Finer-scale recombination maps have more recently been produced, utilizing linkage disequilibrium, a measure of nonrandom association between adjacent single nucleotide polymorphisms (SNPs), to predict recombination rates (Myers et al. 2005). These maps have sufficient power to detect recombination hot spots, i.e., regions of ~1–2 kb interspersed throughout the genome that account for the majority of genomic recombination activity (Jeffreys et al. 2001). The latest high-resolution recombination map of the genome is based on the second generation of the human haplotype map (www.hapmap.org) (Frazer et al. 2007). Analysis of sequence features revealed that only the GC content correlated significantly with recombination rate over a wide range of window sizes (8–512 kb). In addition, several DNA motifs correlated with recombination at window sizes <8 kb, and exons and repeat content had a negative correlation with recombination at larger window sizes (16, 128, 256, and 512 kb) (Myers et al. 2006).

Several observations suggest that the DNA sequence itself does not provide a full explanation for the different recombination rates of individual genomic regions (Winckler et al. 2005; Neumann and Jeffreys 2006). Almost no recombination hot spots that are known in humans were found at orthologous locations in the chimpanzee genome despite a 98.6% similarity in the regions studied (Winckler et al. 2005). Furthermore, inter-individual variation in recombination hot spot activity without differences in adjacent DNA sequence has been demonstrated (Neumann and Jeffreys 2006). One explanation would be that the recombination rate is not determined by regional DNA sequence, but rather is affected by variant distant DNA sequences. However, an alternative mechanism for the different recombination rates of individual genomic regions could be that these regions are marked by epigenetic modifications (Winckler et al. 2005; Neumann and Jeffreys 2006; Sandovici et al. 2006), either locally or by distal elements brought into close proximity (Ling et al. 2006). This notion is supported indirectly by the increased recombination rate of genome regions containing clusters of imprinted genes (Lercher and Hurst 2003; Sandovici et al. 2006).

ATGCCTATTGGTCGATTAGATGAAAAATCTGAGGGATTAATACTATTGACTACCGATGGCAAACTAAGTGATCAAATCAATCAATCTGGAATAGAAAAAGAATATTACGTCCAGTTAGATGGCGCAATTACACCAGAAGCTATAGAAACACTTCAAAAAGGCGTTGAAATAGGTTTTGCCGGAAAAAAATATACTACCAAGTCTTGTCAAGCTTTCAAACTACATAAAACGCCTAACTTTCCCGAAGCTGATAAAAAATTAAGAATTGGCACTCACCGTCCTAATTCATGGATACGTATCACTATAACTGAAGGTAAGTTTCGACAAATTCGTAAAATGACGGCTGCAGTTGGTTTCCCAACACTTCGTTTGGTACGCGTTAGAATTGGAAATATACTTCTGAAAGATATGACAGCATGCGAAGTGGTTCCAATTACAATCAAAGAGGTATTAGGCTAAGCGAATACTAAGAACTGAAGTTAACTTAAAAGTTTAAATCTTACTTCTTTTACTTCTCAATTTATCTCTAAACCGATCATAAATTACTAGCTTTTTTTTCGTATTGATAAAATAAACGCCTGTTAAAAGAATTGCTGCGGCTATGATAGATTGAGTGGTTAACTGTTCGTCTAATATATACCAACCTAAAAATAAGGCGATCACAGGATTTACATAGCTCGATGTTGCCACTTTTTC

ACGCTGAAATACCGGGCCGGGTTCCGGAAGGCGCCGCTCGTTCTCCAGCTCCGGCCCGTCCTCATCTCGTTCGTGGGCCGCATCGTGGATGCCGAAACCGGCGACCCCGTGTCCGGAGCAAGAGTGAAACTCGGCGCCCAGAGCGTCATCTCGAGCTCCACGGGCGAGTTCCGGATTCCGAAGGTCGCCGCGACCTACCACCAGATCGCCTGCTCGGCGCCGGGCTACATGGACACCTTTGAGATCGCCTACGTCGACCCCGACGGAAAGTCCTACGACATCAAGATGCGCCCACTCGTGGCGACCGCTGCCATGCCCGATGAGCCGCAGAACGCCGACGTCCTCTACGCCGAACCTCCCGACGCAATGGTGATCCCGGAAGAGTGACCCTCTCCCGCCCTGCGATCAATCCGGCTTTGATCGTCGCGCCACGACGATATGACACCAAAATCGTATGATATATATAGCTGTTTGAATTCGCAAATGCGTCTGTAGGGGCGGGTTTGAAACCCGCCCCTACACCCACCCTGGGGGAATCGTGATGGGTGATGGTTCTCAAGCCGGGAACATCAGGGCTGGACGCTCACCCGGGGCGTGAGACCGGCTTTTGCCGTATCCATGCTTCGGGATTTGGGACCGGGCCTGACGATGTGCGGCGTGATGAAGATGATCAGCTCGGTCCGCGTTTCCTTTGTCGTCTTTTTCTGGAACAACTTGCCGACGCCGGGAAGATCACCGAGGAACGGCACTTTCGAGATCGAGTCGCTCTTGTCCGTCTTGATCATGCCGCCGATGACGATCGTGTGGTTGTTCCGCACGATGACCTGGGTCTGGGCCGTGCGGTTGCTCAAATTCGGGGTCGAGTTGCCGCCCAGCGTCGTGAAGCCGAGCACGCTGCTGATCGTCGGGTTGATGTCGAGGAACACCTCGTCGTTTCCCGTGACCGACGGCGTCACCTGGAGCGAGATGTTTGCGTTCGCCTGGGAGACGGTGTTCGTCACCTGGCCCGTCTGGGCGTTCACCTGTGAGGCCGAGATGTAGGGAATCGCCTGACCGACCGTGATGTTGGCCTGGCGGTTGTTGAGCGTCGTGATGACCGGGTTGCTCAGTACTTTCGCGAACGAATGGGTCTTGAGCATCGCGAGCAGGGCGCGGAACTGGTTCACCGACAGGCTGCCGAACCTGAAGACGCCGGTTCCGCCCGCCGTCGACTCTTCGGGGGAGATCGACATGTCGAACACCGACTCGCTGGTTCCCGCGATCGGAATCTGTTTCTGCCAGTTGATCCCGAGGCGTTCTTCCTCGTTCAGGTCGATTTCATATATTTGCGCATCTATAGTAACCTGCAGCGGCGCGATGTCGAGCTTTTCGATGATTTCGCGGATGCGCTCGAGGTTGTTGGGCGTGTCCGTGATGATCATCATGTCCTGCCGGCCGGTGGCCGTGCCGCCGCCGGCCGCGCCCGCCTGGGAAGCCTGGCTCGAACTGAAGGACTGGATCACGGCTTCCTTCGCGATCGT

Epigenetics is the study of modifications of DNA-associated information that can be transmitted through either meiosis or mitosis, but does not involve the DNA sequence itself. Methylation of cytosine is one of these modifications, affecting 3% of cytosines (Weisenberger et al. 2005) but 70% of all CpG dinucleotides (Robertson and Wolffe 2000) within the human genome. It serves as a critical regulator within the genome, controlling tissue-specific gene expression (Song et al. 2005; Weber et al. 2007) and mediating X chromosome inactivation (Mohandas et al. 1981; Venolia et al. 1982; Hellman and Chess 2007). Methylation has also been suggested as a part of the defense mechanism against potentially harmful transposon activity (Yoder et al. 1997). Patterns of DNA methylation differ between healthy and cancerous tissue (Feinberg and Vogelstein 1983; Badal et al. 2003). Recently, both global and regional DNA methylation levels have been demonstrated to change significantly during the lifetime of individuals (Bjornsson et al. 2008), supporting a possible role in the pathogenesis of common age-related disorders (Bjornsson et al. 2004).